I could go on, but I think you could take this further the way it should go.
    To summarize, I learned very little from this book.

  6. Chad Maxson says:

    John makes some good points about the limitations of statistics. I haven’t read the book so I can’t comment on the book or the study. I’m responding to the interesting question raised in this thread. I was raised in a conservative denomination, grew up in Sunday school, became rather ambivalent towards Sunday school, quit going to Sunday school, became a professor of theology, and now I am a Sunday school teacher (for an adult class, not kids).

    With that in mind it seems to me that questioning how Sunday school is approached, what is taught, how it is taught, and keeping an eye on what happens to the people who go through our Sunday school classes seems quite pertinent. I refuse to use the curriculum provided by my denomination because that’s the reason I quit going to Sunday school after high school! Davo said it well–the cookie cutter theological solutions are limiting and very brittle. They are very neat and tidy. The real world is much messier. Sunday school has not done a good job of creating expectations of God that are capable of being fulfilled in my ordinary, daily life.

    I appreciate Davo’s way of urging us to exercise more creativity and imagination in Sunday school. I think this is right on. It is my experience that we often limit God by our imaginations. Each denomination conditions us to view God according to its standards. This is normal but not always helpful. We form an image of God as we grow up in the church. We obscure the fact that, as one theologian said, “Mental images of God can be just as idolatrous as metal images of God” (Lodahl 1994, 109). The more Sunday school helps us to expand our imaginations of God the more those mental images are contested. (And yes, I am aware that our imaginations still have to be faithful to God’s self-disclosure in Jesus.)

    I’m just not sure most Sunday schools work to contest images. Most that I’ve encountered only continue to create images. (Keep in mind that my context is adult Sunday school. I do not pretend to be able to offer advice for childrens’ Sunday schools.)

    So setting aside whether the author of the book conducted an adequately scientific study (which is a fine question to pose), I’m willing to consider that Sunday school is not what it should be and look for ways to improve it. Thank you Pastor Farley for offering us the opportunity to discuss this issue. I look forward to responses.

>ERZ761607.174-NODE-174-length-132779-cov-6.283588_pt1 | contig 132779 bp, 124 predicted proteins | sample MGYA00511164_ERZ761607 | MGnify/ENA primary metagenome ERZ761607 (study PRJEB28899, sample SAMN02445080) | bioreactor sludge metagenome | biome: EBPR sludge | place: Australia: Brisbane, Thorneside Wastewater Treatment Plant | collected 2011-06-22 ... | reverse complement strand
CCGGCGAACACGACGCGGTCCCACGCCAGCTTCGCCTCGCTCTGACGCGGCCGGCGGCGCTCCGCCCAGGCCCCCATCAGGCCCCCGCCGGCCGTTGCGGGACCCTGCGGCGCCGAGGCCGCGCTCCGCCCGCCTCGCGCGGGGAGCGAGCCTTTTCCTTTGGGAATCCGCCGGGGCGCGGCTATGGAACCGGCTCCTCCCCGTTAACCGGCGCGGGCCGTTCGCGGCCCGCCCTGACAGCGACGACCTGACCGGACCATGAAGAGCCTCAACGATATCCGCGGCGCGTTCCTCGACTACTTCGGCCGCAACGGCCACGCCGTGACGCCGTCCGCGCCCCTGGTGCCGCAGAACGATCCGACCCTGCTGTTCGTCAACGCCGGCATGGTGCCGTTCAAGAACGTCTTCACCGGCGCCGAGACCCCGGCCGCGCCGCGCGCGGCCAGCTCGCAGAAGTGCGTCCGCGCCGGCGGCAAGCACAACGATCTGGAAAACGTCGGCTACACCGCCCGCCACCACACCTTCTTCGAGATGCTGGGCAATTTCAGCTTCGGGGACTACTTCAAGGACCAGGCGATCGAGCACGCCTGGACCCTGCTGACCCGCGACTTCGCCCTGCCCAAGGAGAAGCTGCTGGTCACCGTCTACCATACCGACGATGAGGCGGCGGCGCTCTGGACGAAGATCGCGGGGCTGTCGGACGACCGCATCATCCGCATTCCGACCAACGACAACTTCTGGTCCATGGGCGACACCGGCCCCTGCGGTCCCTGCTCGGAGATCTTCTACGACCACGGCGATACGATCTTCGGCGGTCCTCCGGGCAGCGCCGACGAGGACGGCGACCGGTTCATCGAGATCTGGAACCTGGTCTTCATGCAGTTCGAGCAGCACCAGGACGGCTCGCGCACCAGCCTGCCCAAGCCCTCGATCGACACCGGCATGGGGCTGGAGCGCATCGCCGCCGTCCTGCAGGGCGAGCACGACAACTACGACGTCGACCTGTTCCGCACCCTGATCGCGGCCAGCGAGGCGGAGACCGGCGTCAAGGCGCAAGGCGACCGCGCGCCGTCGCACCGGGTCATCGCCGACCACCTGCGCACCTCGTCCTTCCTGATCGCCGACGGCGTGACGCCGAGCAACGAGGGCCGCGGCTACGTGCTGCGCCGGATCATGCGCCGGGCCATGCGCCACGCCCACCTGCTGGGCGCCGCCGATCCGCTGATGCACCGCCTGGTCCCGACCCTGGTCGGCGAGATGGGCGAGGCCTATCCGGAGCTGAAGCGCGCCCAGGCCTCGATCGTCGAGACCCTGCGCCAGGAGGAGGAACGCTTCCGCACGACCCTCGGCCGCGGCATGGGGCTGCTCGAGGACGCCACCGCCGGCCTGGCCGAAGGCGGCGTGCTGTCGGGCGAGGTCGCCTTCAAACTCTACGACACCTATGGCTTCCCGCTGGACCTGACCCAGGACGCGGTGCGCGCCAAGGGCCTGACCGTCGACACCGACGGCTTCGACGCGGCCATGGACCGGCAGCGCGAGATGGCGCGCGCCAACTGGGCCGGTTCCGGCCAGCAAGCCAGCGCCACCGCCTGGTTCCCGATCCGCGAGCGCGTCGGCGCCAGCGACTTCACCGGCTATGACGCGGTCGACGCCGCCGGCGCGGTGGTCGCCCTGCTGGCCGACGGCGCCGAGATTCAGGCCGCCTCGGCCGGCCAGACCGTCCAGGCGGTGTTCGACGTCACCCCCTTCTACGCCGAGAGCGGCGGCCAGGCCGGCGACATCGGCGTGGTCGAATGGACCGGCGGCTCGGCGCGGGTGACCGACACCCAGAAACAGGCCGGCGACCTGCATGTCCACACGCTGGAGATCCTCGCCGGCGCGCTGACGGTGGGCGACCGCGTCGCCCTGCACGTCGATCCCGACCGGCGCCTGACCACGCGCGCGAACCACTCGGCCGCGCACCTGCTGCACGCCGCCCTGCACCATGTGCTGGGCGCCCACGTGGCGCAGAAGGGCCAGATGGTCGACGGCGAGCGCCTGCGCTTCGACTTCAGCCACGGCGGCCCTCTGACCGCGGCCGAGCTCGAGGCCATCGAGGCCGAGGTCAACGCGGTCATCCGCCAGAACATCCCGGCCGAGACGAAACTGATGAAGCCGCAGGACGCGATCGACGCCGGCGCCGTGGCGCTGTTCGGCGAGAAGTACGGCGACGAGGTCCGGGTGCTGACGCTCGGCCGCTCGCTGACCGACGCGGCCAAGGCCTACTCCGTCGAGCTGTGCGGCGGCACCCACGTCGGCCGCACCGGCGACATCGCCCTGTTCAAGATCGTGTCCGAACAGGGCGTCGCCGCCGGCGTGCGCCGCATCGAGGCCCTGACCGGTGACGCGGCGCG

Michael Lodahl, The Story of God: Wesleyan Theology and Biblical Narrative, (Kansas City, MO: Beacon Hill Press, 1994).

  7. Tim Farley says:


    I agree with much of what you and Davo said. Our curriculum does seem to over-simplify theological truths and offer “cookie-cutter” solutions. When I teach, I too abandon the curriculum and do my own thing. However, I am not sure many Sunday school teachers would be comfortable and/or capable of doing the same thing (nor would I feel confident in the ability of every teacher to do the same). As you said, “our imaginations still have to be limited to God’s self-disclosure in Jesus.”

    So, here are a few questions: How do we allow for the creativity you mention, without allowing people to cross into dangerous beliefs/teaching? How do we do this while also allowing our volunteer Sunday school teachers to lead? Even large mega-churches rely on lay volunteers to fill their needs for teachers. By nature, these lay volunteers are going to be less comfortable with, and less capable of, veering away from the curriculum.

  8. JTS says:

    “When I teach, I too abandon the curriculum and do my own thing. However, I am not sure many Sunday school teachers would be comfortable and/or capable of doing the same thing (nor would I feel confident in every teacher doing the same).”

    “By nature, these lay volunteers are going to be less comfortable with, and less capable of, veering away from the curriculum.”

    Pastor Tim…..
    Some of your teachers might beg to differ on their ability or your lack of confidence in their capability. 😉

  9. Tim Farley says: